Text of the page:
Kelp Gull (Larus dominicanus) it is the most abundant species on our coastline, with a huge population and many subspecies. It is considered one of the most important components in the dynamics of many towns on the Patagonian coast.
It can measure up to 60 centimeters in length, the body is white and the wings black. Gulls are present all over Patagonia, extending to Tierra del Fuego and beyond, as far south as the Malvinas Islands, South Atlantic Islands and Antarctica. They lay up to three eggs, nest and return to the same area every year. They feed naturally on intertidal resources, although their behaviour is very opportunistic and has been modified by the food supply generated by humans.
Attacks to whales
In the last decade whales have been affected by attacks by gulls, who have developed a liking for the proteins in the skin and blubber of whales. Over the years, the technique that had developed by only a few gulls, has been passed on to other birds and new generations, making the attacks happen more frequently and altering the behaviour of these giant cetaceans.
Moreover, fish discards and waste dumps, and mainly the landfill at Puerto Madryn, have led to a huge increase in the numbers of seagulls, which have food guaranteed all year, thus increasing their birth rate. As a result, the number of individuals is grows-ing exponentially in Peninsula Valdes.
In order to escape the unwelcome and possibly painful attention of the gulls, whales have taken to adopting the “galleon” position, in which only the animal’s head and tail are exposed above water, the rest of the body being submerged.
The also try to outwit the gulls by remaining submerged totally for longer periods, swimming and breaching. These techniques involve the whales expending a great deal more energy and, as Peninsula Valdes is primarily a mating and breeding area, where food is not common, could have an adverse effect on the population.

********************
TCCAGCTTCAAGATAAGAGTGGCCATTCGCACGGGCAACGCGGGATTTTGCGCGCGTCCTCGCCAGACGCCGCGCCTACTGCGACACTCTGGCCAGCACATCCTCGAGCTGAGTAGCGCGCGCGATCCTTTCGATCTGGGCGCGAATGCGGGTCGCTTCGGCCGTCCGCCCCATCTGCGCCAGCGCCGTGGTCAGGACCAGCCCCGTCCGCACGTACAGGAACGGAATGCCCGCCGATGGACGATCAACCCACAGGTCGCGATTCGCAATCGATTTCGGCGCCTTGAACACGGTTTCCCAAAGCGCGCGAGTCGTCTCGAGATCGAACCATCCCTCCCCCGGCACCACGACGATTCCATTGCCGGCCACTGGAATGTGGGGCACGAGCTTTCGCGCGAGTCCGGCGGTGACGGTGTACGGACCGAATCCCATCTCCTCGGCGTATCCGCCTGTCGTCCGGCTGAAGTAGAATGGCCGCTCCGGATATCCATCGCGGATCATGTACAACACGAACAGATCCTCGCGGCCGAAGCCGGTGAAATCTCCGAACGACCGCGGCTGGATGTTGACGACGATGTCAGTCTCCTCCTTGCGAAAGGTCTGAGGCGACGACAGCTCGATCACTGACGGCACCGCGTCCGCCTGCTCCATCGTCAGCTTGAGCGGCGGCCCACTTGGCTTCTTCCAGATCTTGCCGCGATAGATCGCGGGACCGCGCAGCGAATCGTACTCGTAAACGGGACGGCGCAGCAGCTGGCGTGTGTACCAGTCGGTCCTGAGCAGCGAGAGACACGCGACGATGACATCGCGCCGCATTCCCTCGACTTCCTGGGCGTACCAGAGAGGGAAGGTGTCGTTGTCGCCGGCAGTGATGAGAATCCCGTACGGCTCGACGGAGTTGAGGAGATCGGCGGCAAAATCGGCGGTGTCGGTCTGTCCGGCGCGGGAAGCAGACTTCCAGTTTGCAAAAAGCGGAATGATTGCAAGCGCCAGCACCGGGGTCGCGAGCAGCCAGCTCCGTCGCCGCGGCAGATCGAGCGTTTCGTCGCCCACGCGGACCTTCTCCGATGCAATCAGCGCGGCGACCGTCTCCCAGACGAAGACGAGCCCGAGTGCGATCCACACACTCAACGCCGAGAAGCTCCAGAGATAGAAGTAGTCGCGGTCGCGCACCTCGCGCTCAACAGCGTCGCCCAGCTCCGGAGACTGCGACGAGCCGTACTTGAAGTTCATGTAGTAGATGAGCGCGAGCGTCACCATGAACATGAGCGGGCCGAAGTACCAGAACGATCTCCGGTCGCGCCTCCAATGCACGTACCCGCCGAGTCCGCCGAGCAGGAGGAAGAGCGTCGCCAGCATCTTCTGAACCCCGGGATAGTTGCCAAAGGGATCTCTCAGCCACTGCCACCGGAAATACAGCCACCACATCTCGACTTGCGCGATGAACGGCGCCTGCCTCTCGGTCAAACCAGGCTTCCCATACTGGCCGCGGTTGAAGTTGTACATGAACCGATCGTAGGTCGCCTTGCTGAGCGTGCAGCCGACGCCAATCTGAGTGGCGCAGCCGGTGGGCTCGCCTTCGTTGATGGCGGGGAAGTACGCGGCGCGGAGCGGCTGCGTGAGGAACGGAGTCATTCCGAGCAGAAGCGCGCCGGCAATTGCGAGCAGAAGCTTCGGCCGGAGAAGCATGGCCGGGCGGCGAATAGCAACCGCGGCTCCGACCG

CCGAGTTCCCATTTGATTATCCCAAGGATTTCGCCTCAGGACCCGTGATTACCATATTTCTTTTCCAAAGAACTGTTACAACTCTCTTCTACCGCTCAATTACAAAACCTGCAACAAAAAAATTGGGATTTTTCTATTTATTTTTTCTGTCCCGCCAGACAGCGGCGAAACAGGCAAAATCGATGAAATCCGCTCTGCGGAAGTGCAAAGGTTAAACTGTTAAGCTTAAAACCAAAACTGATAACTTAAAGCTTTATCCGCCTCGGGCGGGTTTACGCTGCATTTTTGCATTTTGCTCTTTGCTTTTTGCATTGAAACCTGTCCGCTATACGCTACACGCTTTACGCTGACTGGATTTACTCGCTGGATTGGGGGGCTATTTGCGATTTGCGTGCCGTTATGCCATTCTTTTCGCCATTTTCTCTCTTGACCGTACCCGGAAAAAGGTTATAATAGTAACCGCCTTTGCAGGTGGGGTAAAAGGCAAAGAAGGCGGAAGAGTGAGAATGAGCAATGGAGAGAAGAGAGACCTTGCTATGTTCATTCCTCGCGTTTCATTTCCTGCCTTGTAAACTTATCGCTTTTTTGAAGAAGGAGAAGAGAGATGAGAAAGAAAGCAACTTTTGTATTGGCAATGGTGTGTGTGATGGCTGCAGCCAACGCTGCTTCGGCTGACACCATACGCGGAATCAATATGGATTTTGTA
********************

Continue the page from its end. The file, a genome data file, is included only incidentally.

In 2005, a study group led by Ms. Anne Fazio, Biological Sciences graduate, and Dr. Marcelo Bertellotti, planned a study with three years’ duration, in which the first thing they wanted to know was, if the whales skin and fat feeding behaviour was or was not widespread throughout the population of gulls. They wanted to ring them, so as to identify them when they were attacking. This task took place at Punta Piramides platform, where there is a nesting colony of gulls. They captured the gulls by means of a cannonnet.
The gulls were then ringed with individually coded rings and samples of blood and feathers etc were taken, to ascertain the overall health of the gull population. Despite the great effort and hours of work of the whole group, it became increasingly difficult to capture gulls, because they learned very fast and avoid the traps. In the event, ringing was achieved only in 20% of the population. In addition there are seagulls from different areas feeding on whales.
Ana says that “(...) for these two reasons, the brand was very dilute, we had only 2% of cases where we saw a branded seagull attacking. Also, with so many hours and days of observation in the water, you could see that even not all the seagulls attacked, it was not a small group, and the worst of all: they were more and more! We also have an overall record of the Attack Rate during the three seasons of whales watching, knowing the peaks of the curves (times of increased number of attacks per unit time).
This information is very useful, since at the time of taking up the study comparisons can be made with other years to see if the attack rate has increased or decreased. In addition, samples were analyzed to search for pathogens with which the gulls can infect whales; we’ve found some and it is something that really concerns us. It is likely that, by moving from whale to whale, the gulls will not only infect the whales with pathogens which they carry, but could also transmit as carriers, pathogens and infections which are carried by the whales. As Peninsula Valdes is an area with a high transient population of whales, including calves, this is a matter of real concern and could have a greater effect on the whales than a mere change in behaviour.
“ One of the most important conclusions, agreed by a majority, was to close the open dump in Puerto Madryn. We know that populations of gulls increased for many years, until ‘97 and then remained constant. The main causes were fishing discards and waste dumps. That’s why the plan launched by the Province to eradicate open dumps around Chubut is an incredible breakthrough on minimizing environmental impact, and may the get the rate of reproduction of the gulls back into balance